It's not so much whether we fail or succeed. It's about believing in something with feeling strong enough to band together and take charge. It's a fight for control over all frustrations described hereto. It's about going out obnoxiously kicking and screaming. It's about stabbing into the unknown and believing in what we feel is right.

If we fall, splinter, fade to digital dust - so be it. If we succeed then it was meant to be.

Sincerely Thank you for reading... AND FUCK BETA


Using your web browser:
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http://sylnt.us/wiki [sylnt.us]

Re:Just 1 Anonymous Coward (0)

Anonymous Coward | about 9 months ago | (#46232115)

Goodbye to the ##altslashdot crowd, and thanks for all the fish...

Maybe now the rest of us who do not see Beta as the end of the world, but rather as an honest attempt to bring Slashdot into the mobile touchscreen 21st century, can enjoy our articles in peace...

This is outrageous (0)

Anonymous Coward | about 9 months ago | (#46231501)

I'd really like to kick these people in the nuts but I don't want to end up in gitmo.

Re:This is outrageous (0)

Anonymous Coward | about 9 months ago | (#46231589)

If our forefathers didn't have the stones to kick the Queen in the nuts, we'd all be speaking English right now. Be a real patriot, son, and kick away.

Re:This is outrageous (0)

Anonymous Coward | about 9 months ago | (#46232121)

You mean the same forefathers who passed the Alien and Sedition Acts only 10 years after the Constitution was ratified?

Re:This is outrageous (2)

Hognoxious (631665) | about 9 months ago | (#46232313)

The worst tyrants are the formerly oppressed.

MUST BE STOPPED (0)

Anonymous Coward | about 9 months ago | (#46231503)

This kind of abuse must be stopped. The constitutional protections our forefathers put into place were meant to stop these exact types of abuses of the people. The longer this goes on, the more we become injured to the abuses, the harder it will be to redress.

Re:MUST BE STOPPED (1)

Anonymous Coward | about 9 months ago | (#46232021)

I don't understand how lawsuits can be "obstructed". If the governement is unwilling to cooperate with the court, then the court should side with Rahinah Ibrahim 100%. Case closed.

Re:MUST BE STOPPED (1)

Desler (1608317) | about 9 months ago | (#46232133)

Care to explain the Alien and Sedition acts passed in 1798, then?

This is how it's done: (0)

Anonymous Coward | about 9 months ago | (#46231521)

... the state secrets privilege to prevent disclosure of how suspects are placed on the 'no-fly' list.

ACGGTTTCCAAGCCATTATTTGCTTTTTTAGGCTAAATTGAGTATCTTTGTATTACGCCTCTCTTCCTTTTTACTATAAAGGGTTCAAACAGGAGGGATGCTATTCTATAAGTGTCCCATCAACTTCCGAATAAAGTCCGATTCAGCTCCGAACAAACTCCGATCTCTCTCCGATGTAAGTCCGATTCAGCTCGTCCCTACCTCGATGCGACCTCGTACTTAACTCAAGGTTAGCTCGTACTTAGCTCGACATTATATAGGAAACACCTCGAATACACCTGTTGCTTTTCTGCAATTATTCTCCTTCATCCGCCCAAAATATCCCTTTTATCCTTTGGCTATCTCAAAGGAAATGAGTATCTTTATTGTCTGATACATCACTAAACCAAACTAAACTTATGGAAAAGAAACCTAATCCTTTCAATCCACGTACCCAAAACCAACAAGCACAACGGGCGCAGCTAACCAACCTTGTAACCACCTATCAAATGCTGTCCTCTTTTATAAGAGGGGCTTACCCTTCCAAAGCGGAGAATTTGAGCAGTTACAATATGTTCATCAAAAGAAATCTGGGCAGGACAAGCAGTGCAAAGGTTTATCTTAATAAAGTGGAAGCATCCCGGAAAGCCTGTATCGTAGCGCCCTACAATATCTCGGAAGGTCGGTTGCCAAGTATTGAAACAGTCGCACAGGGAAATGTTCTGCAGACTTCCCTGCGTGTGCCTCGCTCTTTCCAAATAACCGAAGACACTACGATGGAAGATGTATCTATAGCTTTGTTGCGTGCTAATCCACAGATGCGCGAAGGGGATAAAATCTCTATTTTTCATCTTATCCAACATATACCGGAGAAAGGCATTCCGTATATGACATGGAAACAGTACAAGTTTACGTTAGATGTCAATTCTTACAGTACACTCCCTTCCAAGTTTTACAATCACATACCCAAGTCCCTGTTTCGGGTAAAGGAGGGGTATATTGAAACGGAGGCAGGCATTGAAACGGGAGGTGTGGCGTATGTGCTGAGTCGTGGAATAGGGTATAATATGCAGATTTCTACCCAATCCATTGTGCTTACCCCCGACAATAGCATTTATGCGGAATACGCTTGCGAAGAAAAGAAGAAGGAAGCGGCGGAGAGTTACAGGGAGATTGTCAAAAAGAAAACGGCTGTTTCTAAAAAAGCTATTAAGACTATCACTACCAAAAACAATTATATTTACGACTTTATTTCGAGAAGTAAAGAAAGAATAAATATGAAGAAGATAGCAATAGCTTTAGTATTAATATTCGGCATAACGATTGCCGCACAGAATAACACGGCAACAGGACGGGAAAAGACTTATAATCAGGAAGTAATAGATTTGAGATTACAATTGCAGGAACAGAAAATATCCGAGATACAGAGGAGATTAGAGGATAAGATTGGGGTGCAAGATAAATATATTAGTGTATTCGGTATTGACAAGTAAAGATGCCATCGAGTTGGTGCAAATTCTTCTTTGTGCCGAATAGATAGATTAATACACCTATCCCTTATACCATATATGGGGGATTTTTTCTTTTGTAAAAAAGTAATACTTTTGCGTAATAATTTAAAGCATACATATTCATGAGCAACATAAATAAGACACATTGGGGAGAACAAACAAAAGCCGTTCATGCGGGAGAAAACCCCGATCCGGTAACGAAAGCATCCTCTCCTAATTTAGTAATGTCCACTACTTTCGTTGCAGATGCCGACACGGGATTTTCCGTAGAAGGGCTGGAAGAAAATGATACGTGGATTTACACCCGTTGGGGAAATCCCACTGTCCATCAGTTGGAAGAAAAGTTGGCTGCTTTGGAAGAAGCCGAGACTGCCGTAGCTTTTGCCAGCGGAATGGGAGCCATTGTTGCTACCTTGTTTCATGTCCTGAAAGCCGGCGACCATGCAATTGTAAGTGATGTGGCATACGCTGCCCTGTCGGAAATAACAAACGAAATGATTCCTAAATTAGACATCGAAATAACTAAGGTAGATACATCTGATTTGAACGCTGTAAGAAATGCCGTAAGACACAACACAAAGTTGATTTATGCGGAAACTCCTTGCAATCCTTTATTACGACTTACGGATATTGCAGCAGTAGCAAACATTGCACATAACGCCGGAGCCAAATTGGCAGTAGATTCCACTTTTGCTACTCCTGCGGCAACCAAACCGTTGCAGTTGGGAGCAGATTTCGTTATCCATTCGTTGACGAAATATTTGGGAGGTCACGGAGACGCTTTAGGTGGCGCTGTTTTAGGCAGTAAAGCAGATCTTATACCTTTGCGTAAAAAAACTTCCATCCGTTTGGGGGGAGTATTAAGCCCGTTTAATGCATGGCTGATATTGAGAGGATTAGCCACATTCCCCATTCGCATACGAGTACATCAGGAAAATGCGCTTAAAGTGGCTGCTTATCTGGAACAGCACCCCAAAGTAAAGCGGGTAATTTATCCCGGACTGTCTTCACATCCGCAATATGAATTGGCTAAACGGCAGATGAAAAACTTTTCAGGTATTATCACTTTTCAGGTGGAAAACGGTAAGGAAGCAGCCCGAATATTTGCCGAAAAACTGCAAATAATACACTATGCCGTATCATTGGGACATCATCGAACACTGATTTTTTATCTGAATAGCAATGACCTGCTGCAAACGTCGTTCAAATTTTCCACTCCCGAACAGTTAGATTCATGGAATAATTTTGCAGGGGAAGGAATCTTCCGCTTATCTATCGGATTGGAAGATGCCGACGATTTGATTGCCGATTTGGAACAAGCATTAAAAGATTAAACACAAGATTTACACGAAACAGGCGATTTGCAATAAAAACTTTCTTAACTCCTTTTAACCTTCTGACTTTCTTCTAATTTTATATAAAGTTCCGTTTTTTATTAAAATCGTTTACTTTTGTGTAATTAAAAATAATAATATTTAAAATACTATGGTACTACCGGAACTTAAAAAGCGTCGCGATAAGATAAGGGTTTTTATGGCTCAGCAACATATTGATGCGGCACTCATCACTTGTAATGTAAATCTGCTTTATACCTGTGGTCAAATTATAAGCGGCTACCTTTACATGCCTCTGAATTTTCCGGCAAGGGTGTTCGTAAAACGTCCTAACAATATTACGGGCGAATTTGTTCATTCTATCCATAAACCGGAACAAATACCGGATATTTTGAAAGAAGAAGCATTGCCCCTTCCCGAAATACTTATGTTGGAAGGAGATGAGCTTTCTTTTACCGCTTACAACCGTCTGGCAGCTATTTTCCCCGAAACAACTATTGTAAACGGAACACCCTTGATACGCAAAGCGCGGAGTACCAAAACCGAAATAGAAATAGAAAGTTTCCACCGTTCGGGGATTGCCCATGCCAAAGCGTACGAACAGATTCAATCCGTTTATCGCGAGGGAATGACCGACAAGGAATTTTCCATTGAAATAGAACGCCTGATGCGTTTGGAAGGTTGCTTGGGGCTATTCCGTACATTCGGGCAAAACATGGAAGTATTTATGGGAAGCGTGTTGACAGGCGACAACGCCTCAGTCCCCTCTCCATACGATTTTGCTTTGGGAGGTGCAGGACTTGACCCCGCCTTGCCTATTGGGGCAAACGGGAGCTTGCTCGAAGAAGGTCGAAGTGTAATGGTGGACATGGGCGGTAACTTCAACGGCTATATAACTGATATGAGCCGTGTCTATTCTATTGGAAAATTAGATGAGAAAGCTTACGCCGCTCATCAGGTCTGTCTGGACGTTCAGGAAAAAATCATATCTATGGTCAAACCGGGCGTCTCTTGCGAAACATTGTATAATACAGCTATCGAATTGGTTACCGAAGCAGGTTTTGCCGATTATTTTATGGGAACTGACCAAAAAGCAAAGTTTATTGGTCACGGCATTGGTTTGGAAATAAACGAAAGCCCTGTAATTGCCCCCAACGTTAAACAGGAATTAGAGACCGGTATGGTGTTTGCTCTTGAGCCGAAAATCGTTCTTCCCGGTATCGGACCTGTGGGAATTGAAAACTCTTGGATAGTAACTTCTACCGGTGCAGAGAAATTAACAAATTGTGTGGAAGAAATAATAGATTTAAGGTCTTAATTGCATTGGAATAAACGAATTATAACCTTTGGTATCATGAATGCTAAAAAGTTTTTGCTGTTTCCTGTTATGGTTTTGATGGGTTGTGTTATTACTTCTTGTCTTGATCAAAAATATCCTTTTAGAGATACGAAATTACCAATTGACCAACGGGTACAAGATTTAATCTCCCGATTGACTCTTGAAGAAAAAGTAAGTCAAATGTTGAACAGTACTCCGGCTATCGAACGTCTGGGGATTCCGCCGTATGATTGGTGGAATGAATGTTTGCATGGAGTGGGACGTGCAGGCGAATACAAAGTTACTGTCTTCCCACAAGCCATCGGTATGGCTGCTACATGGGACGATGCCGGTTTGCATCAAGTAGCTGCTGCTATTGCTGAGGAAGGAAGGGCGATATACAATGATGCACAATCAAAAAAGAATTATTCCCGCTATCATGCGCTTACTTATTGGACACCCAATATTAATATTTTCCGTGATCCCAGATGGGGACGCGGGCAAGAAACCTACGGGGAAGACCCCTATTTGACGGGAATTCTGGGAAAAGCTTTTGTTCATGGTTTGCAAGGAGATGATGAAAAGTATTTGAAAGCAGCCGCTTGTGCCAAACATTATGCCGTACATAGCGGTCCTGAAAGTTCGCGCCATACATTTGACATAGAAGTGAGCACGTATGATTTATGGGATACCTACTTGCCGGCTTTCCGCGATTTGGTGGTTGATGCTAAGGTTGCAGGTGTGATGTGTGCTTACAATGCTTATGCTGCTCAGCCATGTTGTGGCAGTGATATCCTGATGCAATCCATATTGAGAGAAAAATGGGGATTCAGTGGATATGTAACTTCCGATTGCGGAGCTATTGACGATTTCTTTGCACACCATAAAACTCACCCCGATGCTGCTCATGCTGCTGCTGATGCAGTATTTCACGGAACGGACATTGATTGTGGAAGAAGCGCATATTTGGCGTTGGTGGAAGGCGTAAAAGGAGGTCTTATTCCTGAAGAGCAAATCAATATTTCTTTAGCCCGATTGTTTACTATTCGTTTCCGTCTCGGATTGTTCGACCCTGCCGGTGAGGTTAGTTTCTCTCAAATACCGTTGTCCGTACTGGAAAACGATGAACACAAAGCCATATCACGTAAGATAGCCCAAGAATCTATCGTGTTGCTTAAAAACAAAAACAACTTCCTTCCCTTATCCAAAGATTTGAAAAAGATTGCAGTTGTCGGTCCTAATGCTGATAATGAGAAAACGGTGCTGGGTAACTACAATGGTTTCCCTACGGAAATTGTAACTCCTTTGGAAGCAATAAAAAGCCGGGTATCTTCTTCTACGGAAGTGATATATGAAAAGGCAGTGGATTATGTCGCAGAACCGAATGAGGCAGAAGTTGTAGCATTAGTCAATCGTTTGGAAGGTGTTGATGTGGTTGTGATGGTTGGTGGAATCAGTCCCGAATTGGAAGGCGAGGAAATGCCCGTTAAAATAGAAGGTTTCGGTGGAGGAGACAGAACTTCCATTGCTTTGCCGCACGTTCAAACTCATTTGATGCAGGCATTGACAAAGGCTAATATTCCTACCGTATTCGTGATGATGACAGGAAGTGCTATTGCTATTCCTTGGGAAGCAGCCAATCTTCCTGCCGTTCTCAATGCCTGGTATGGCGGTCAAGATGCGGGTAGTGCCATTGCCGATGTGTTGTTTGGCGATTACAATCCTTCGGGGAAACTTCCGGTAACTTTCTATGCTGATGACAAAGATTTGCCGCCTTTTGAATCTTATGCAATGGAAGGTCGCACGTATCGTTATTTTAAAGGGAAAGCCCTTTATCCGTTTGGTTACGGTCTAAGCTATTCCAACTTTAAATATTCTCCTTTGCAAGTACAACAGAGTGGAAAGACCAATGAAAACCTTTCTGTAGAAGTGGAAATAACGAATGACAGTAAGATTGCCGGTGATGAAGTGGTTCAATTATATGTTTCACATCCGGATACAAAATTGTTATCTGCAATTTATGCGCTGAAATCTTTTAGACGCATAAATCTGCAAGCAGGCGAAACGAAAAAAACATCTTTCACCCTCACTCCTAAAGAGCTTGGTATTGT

Brown skin? - check.

Muslim sounding name? - check

Power trippy government grunt? - check.

No Fly For You!

It happened to her. (5, Insightful)

what2123 (1116571) | about 9 months ago | (#46231523)

"Ah but that will never happen to me" - The Mainstream American Mentality. Source - American, living in U.S. of America.

Re:It happened to her. (2)

CanHasDIY (1672858) | about 9 months ago | (#46231757)

"Ah but that will never happen to me" - The Mainstream American Mentality.

Source - American, living in U.S. of America.

Alternate source: the comment section of pretty much every American mainstream media outlet, save Slashdot.

I like to "joke" that I visit the Yahoo forums just so I can lose faith in humanity.

What about the kill list? (2, Interesting)

mveloso (325617) | about 9 months ago | (#46232041)

Just imagine how many people are on the "let's kill them with drones" list by mistake.

That includes the "let's kill the American citizen" list.

"Never attribute to malice what you can attribute to incompetence."
- someone or another.

How often does this happen? (4, Insightful)

erfunath (962996) | about 9 months ago | (#46231525)

Now imagine how many people get to enjoy this sort of thing on a daily basis, and either don't want to go through the trouble of challenging it or can't afford to.

Hubris and Pride (5, Insightful)

MBC1977 (978793) | about 9 months ago | (#46231533)

Sometimes I think the biggest weapon against humankind is our inability to admit when we are wrong. An obscene amount of money and time is fucking wasted everyday because we can't man up and admit to being wrong. I understand the need for operational secrecy, but sometimes just saying: "Yeah, I fucked up." Would be a much better approach.

Re:Hubris and Pride (4, Insightful)

gstoddart (321705) | about 9 months ago | (#46231623)

When you have secret evidence someone isn't allowed to see or challenge, this is exactly what you'll get.

Because it become impossible to tell the difference between some malicious person just arbitrarily putting you on the list, and some incompetent idiot who didn't bother checking.

My guess, the government never bothered checking any facts during this process -- they just said it was secret evidence and that they didn't need to explain themselves.

And the government has very little interest in having it come to light that their No Fly List is based on sketchy, unsupported evidence, and that it's full of errors which can't be fixed because they're either lazy, incompetent, or acting in a malicious manner. Because then people would know how lousy of a job they're doing.

Re:Hubris and Pride (0)

Anonymous Coward | about 9 months ago | (#46232137)

My guess, the government never bothered checking any facts during this process -- they just said it was secret evidence and that they didn't need to explain themselves.

This - most likely the people involved in the case didn't have access to see the classified information, thus no way to verify it, thus assumed she was guilty of something and therefore were blind to the possibility of a screw-up.